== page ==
RWJF report: U.S. treading a slow path to better emergency preparedness

A lighted emergency room sign outside of a hospital
The nation has made improvements to its emergency preparedness over the past several years, according to a new report. (Getty/MJFelt)

The U.S. has made strides in preparing for health emergencies over the past five years, but challenges still remain, according to a new report. 

Overall, the nation scored a 7.1 out of 10 for preparedness, according to an annual National Health Preparedness Index report by the Robert Wood Johnson Foundation. That's an improvement of about 3% compared to 2016 and an overall improvement of 11% since the index first launched five years ago. 

The index compiles emergency preparedness data from nearly 50 sources and is focused in six areas: health security surveillance, community engagement, healthcare delivery, information management, countermeasure management and environmental health. 

Anna Goodman Hoover, Ph.D., an assistant professor for preventive medicine and environmental health at the University of Kentucky College of Public Health and RWJF's grantee for the index, told FierceHealthcare in an interview that it is encouraging to see improvement, even if the pace has been fairly slow over time. 

"Health security is not the responsibility of any one group of people," Hoover said. There are elements connected to public health, emergency management, health providers and private industry, she said. 

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Though the country has improved on the whole, disparities in preparedness remain. Maryland scored highest for preparedness with an 8, while Alaska and Nevada scored the lowest with a 6.4, a 25% gap, according to the report.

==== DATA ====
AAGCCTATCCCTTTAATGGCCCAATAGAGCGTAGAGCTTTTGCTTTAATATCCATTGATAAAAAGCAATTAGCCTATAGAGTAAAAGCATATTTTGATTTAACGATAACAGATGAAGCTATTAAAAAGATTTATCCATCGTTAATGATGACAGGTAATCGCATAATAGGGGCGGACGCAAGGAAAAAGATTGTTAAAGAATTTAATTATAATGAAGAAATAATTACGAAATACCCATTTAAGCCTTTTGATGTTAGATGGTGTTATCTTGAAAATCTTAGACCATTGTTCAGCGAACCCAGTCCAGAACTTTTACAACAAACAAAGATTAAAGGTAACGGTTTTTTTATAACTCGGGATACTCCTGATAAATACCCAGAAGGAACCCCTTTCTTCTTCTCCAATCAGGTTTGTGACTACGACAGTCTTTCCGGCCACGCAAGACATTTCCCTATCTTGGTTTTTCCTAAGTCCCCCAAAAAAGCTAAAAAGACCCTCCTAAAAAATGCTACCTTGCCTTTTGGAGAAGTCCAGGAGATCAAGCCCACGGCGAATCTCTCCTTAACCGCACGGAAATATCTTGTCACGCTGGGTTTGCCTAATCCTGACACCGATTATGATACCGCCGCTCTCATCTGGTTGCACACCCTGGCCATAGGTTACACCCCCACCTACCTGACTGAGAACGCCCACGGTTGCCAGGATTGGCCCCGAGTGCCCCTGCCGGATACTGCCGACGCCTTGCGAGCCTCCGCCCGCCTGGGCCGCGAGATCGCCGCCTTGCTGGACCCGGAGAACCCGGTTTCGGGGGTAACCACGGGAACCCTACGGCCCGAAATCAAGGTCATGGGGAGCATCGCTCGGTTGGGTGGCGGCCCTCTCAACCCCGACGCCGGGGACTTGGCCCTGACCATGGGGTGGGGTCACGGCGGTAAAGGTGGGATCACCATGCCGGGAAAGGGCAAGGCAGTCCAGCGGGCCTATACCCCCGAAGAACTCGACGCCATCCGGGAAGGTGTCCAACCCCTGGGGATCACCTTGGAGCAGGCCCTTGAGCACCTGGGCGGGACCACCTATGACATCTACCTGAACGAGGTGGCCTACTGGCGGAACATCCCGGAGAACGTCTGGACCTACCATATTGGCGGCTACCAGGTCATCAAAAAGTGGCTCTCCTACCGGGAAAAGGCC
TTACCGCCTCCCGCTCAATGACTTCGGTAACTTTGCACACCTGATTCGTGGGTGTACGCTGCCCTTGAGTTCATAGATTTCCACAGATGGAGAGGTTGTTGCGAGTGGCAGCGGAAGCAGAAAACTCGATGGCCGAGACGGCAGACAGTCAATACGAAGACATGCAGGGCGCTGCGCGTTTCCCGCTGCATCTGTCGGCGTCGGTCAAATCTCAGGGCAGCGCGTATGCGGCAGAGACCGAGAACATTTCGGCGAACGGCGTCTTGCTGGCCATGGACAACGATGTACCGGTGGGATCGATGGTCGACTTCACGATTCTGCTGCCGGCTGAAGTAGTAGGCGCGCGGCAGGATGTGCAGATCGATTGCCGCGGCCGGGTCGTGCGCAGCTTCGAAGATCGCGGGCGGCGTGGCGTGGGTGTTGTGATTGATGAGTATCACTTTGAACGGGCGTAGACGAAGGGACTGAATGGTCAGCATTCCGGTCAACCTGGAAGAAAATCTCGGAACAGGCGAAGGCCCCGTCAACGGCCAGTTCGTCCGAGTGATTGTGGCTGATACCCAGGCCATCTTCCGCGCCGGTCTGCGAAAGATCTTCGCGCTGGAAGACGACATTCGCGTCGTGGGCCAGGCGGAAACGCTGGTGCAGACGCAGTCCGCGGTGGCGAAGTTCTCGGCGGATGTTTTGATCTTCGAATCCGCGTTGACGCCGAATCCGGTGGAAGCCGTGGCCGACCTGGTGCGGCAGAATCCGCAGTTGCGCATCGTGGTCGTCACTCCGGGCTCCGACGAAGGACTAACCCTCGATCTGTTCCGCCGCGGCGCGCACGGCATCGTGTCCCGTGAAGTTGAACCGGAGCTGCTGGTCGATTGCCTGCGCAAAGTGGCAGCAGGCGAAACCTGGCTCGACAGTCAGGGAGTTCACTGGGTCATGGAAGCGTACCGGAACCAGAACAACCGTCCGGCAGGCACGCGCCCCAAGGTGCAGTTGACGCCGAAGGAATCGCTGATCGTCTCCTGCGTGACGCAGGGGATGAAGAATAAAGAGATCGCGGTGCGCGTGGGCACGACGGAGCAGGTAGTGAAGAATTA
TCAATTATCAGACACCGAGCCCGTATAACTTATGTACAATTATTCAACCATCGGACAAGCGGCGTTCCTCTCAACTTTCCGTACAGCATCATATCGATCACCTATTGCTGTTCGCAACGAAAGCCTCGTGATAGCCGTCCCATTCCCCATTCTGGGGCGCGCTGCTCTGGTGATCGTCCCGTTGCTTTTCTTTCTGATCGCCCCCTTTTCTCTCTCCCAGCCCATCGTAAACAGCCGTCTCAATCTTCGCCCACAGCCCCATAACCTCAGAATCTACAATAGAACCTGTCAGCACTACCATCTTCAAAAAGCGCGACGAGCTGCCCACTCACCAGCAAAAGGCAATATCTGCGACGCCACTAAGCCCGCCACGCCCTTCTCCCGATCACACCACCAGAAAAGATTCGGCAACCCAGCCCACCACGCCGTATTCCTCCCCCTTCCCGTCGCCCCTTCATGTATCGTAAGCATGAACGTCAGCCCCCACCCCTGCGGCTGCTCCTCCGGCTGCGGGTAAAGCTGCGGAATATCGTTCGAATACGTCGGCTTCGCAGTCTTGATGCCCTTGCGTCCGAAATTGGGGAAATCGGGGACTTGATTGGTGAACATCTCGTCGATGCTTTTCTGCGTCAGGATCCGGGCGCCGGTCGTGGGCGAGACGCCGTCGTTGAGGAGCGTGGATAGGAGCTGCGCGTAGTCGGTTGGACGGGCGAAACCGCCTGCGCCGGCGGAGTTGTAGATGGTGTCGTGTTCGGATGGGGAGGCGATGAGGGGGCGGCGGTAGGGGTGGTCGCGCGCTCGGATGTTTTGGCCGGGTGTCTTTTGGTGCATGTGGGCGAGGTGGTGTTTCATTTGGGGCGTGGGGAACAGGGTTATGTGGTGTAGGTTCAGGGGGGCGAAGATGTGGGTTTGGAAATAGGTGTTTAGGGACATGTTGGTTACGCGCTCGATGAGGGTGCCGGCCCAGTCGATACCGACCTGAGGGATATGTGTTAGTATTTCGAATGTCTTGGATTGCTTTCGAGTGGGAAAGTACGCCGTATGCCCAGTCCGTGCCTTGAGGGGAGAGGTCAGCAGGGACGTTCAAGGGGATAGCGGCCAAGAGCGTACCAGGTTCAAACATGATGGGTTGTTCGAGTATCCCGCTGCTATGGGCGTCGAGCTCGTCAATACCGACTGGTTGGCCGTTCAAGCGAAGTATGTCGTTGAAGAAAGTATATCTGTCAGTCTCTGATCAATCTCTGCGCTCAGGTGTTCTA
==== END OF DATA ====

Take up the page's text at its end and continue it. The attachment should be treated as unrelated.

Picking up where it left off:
States in the Deep South and Mountain West generally lag behind states in the Northeast or Pacific Coast on preparedness. Eighteen states earned scores higher than the national average, and 38 states and the District of Columbia boosted their scores from 2016. 

Hoover said researchers were concerned that some of the more populous states saw their scores decline. There are a number of reasons for those decreases, according to Hoover, as varying state policies and populations can impact preparedness. 

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Similar concerns were noted in 2016's index, which also gave Alaska the lowest state score for preparedness. 

Hoover said that healthcare delivery is one domain where the nation hasn't really "moved the needle" on better preparing for emergencies. Mental healthcare and behavioral health are crucial areas for improvement, she said, especially when considering the potential mental health challenges that can follow a major disaster. 

Continued improvement will require stakeholders to come together and work in tandem, she said. 

"[Health security] is a job we all share," Hoover said. "And we should work together to think about how we can strengthen it."